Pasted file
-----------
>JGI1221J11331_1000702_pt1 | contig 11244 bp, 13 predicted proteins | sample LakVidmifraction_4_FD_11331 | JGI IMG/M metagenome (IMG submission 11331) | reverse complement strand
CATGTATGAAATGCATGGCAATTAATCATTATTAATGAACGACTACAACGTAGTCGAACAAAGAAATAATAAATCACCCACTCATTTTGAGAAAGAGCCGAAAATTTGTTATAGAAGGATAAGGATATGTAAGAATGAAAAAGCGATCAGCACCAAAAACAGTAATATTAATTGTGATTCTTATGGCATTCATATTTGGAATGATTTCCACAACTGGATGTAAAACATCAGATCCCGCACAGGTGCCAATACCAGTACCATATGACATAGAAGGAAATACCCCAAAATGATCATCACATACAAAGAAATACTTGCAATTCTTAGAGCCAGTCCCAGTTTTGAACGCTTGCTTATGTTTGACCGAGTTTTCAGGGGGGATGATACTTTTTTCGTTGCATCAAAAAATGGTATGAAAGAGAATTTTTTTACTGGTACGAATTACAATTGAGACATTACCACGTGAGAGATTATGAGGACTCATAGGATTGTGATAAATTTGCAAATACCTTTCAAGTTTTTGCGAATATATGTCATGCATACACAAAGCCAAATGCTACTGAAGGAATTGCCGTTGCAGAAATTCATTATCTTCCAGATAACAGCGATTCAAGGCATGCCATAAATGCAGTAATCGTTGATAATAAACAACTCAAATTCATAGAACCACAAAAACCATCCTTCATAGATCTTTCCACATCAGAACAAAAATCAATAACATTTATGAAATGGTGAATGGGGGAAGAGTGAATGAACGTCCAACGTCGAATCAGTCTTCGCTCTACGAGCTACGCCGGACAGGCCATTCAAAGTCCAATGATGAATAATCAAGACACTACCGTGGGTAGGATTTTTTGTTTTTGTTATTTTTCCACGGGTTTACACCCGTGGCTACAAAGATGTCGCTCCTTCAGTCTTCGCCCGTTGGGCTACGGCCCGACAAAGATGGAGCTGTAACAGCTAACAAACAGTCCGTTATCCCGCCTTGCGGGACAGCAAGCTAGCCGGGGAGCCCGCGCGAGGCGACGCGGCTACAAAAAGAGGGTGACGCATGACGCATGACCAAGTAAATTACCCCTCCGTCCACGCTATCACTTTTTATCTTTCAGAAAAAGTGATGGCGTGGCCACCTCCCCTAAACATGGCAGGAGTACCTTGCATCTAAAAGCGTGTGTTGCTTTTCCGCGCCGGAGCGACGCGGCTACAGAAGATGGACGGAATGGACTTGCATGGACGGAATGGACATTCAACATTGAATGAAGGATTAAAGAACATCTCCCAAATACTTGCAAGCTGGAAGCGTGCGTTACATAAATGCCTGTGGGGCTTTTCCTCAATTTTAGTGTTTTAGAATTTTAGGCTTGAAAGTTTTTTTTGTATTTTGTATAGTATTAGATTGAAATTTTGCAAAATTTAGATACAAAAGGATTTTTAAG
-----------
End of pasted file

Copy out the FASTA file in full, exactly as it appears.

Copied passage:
>JGI1221J11331_1000702_pt1 | contig 11244 bp, 13 predicted proteins | sample LakVidmifraction_4_FD_11331 | JGI IMG/M metagenome (IMG submission 11331) | reverse complement strand
CATGTATGAAATGCATGGCAATTAATCATTATTAATGAACGACTACAACGTAGTCGAACAAAGAAATAATAAATCACCCACTCATTTTGAGAAAGAGCCGAAAATTTGTTATAGAAGGATAAGGATATGTAAGAATGAAAAAGCGATCAGCACCAAAAACAGTAATATTAATTGTGATTCTTATGGCATTCATATTTGGAATGATTTCCACAACTGGATGTAAAACATCAGATCCCGCACAGGTGCCAATACCAGTACCATATGACATAGAAGGAAATACCCCAAAATGATCATCACATACAAAGAAATACTTGCAATTCTTAGAGCCAGTCCCAGTTTTGAACGCTTGCTTATGTTTGACCGAGTTTTCAGGGGGGATGATACTTTTTTCGTTGCATCAAAAAATGGTATGAAAGAGAATTTTTTTACTGGTACGAATTACAATTGAGACATTACCACGTGAGAGATTATGAGGACTCATAGGATTGTGATAAATTTGCAAATACCTTTCAAGTTTTTGCGAATATATGTCATGCATACACAAAGCCAAATGCTACTGAAGGAATTGCCGTTGCAGAAATTCATTATCTTCCAGATAACAGCGATTCAAGGCATGCCATAAATGCAGTAATCGTTGATAATAAACAACTCAAATTCATAGAACCACAAAAACCATCCTTCATAGATCTTTCCACATCAGAACAAAAATCAATAACATTTATGAAATGGTGAATGGGGGAAGAGTGAATGAACGTCCAACGTCGAATCAGTCTTCGCTCTACGAGCTACGCCGGACAGGCCATTCAAAGTCCAATGATGAATAATCAAGACACTACCGTGGGTAGGATTTTTTGTTTTTGTTATTTTTCCACGGGTTTACACCCGTGGCTACAAAGATGTCGCTCCTTCAGTCTTCGCCCGTTGGGCTACGGCCCGACAAAGATGGAGCTGTAACAGCTAACAAACAGTCCGTTATCCCGCCTTGCGGGACAGCAAGCTAGCCGGGGAGCCCGCGCGAGGCGACGCGGCTACAAAAAGAGGGTGACGCATGACGCATGACCAAGTAAATTACCCCTCCGTCCACGCTATCACTTTTTATCTTTCAGAAAAAGTGATGGCGTGGCCACCTCCCCTAAACATGGCAGGAGTACCTTGCATCTAAAAGCGTGTGTTGCTTTTCCGCGCCGGAGCGACGCGGCTACAGAAGATGGACGGAATGGACTTGCATGGACGGAATGGACATTCAACATTGAATGAAGGATTAAAGAACATCTCCCAAATACTTGCAAGCTGGAAGCGTGCGTTACATAAATGCCTGTGGGGCTTTTCCTCAATTTTAGTGTTTTAGAATTTTAGGCTTGAAAGTTTTTTTTGTATTTTGTATAGTATTAGATTGAAATTTTGCAAAATTTAGATACAAAAGGATTTTTAAG